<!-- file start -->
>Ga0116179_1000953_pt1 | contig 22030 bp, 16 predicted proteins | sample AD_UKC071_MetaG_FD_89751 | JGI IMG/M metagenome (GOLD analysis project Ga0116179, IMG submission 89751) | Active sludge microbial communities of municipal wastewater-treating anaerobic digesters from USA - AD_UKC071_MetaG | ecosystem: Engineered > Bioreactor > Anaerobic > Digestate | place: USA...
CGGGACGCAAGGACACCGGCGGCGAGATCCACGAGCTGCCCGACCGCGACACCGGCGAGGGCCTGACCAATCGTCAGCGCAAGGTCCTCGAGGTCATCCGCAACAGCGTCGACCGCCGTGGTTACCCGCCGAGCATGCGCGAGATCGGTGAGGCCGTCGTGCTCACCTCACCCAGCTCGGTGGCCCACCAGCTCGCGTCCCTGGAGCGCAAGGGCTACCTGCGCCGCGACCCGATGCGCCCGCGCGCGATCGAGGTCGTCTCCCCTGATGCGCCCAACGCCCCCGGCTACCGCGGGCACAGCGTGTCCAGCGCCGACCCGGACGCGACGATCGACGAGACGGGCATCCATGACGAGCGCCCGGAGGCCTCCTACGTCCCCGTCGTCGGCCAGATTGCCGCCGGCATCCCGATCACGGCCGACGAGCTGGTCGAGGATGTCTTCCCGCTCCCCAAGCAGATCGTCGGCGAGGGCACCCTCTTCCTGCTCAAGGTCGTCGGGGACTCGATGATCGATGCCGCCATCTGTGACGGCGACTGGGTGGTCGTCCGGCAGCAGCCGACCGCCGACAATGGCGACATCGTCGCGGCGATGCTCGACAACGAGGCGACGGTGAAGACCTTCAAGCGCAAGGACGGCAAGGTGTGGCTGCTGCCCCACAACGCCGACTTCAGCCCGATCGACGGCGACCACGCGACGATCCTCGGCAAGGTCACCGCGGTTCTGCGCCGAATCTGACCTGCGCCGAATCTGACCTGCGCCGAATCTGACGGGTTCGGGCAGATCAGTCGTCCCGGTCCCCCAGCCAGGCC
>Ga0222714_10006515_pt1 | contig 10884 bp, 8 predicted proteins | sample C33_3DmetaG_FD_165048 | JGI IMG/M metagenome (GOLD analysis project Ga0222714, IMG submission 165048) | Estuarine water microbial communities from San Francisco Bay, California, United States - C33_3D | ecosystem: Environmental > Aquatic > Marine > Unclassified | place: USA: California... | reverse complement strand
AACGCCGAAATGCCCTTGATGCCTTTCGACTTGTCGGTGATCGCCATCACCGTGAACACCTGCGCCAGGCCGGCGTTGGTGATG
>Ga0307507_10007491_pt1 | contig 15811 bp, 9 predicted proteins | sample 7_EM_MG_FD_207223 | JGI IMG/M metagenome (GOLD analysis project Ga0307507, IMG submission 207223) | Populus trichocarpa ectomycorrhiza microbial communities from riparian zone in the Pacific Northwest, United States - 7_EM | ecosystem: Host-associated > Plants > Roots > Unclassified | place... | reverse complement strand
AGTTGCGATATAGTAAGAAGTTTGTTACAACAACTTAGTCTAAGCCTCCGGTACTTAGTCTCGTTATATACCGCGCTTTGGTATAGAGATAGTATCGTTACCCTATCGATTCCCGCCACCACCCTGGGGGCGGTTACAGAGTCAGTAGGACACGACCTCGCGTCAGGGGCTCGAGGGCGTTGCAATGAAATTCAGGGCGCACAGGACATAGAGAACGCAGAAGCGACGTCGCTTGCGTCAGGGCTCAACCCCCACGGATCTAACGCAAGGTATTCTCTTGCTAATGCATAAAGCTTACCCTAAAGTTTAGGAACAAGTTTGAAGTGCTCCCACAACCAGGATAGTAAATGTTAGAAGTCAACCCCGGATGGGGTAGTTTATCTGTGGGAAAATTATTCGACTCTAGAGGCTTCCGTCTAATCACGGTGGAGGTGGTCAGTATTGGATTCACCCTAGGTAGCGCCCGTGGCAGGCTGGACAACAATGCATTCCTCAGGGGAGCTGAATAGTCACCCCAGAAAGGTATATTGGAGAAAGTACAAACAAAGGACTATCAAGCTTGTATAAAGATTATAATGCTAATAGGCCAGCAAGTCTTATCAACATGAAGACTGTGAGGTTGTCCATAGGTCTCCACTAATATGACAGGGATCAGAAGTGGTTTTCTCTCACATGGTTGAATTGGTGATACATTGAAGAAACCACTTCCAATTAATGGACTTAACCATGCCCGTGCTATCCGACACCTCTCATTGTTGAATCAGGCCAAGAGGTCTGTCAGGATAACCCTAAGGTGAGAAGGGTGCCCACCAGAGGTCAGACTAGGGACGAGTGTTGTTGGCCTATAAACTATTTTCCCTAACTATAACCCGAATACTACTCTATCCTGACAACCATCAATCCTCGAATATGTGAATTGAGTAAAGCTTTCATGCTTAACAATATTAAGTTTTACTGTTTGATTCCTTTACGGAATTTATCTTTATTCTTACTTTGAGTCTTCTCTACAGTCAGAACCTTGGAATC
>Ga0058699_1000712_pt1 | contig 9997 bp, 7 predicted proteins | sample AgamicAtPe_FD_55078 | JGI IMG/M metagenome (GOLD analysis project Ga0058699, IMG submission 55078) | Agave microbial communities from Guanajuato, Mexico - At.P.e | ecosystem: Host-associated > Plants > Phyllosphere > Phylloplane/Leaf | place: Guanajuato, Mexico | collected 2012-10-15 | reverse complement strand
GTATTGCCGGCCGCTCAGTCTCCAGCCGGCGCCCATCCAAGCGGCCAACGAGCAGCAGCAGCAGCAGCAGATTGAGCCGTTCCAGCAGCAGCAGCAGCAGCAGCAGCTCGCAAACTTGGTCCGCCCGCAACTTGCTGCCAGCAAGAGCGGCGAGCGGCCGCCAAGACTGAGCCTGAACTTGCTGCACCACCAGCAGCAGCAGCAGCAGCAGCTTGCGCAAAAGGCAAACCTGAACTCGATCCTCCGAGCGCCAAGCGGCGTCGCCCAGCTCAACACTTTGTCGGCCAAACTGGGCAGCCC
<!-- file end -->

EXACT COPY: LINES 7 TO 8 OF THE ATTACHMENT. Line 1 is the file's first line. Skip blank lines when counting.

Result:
>Ga0058699_1000712_pt1 | contig 9997 bp, 7 predicted proteins | sample AgamicAtPe_FD_55078 | JGI IMG/M metagenome (GOLD analysis project Ga0058699, IMG submission 55078) | Agave microbial communities from Guanajuato, Mexico - At.P.e | ecosystem: Host-associated > Plants > Phyllosphere > Phylloplane/Leaf | place: Guanajuato, Mexico | collected 2012-10-15 | reverse complement strand
GTATTGCCGGCCGCTCAGTCTCCAGCCGGCGCCCATCCAAGCGGCCAACGAGCAGCAGCAGCAGCAGCAGATTGAGCCGTTCCAGCAGCAGCAGCAGCAGCAGCAGCTCGCAAACTTGGTCCGCCCGCAACTTGCTGCCAGCAAGAGCGGCGAGCGGCCGCCAAGACTGAGCCTGAACTTGCTGCACCACCAGCAGCAGCAGCAGCAGCAGCTTGCGCAAAAGGCAAACCTGAACTCGATCCTCCGAGCGCCAAGCGGCGTCGCCCAGCTCAACACTTTGTCGGCCAAACTGGGCAGCCC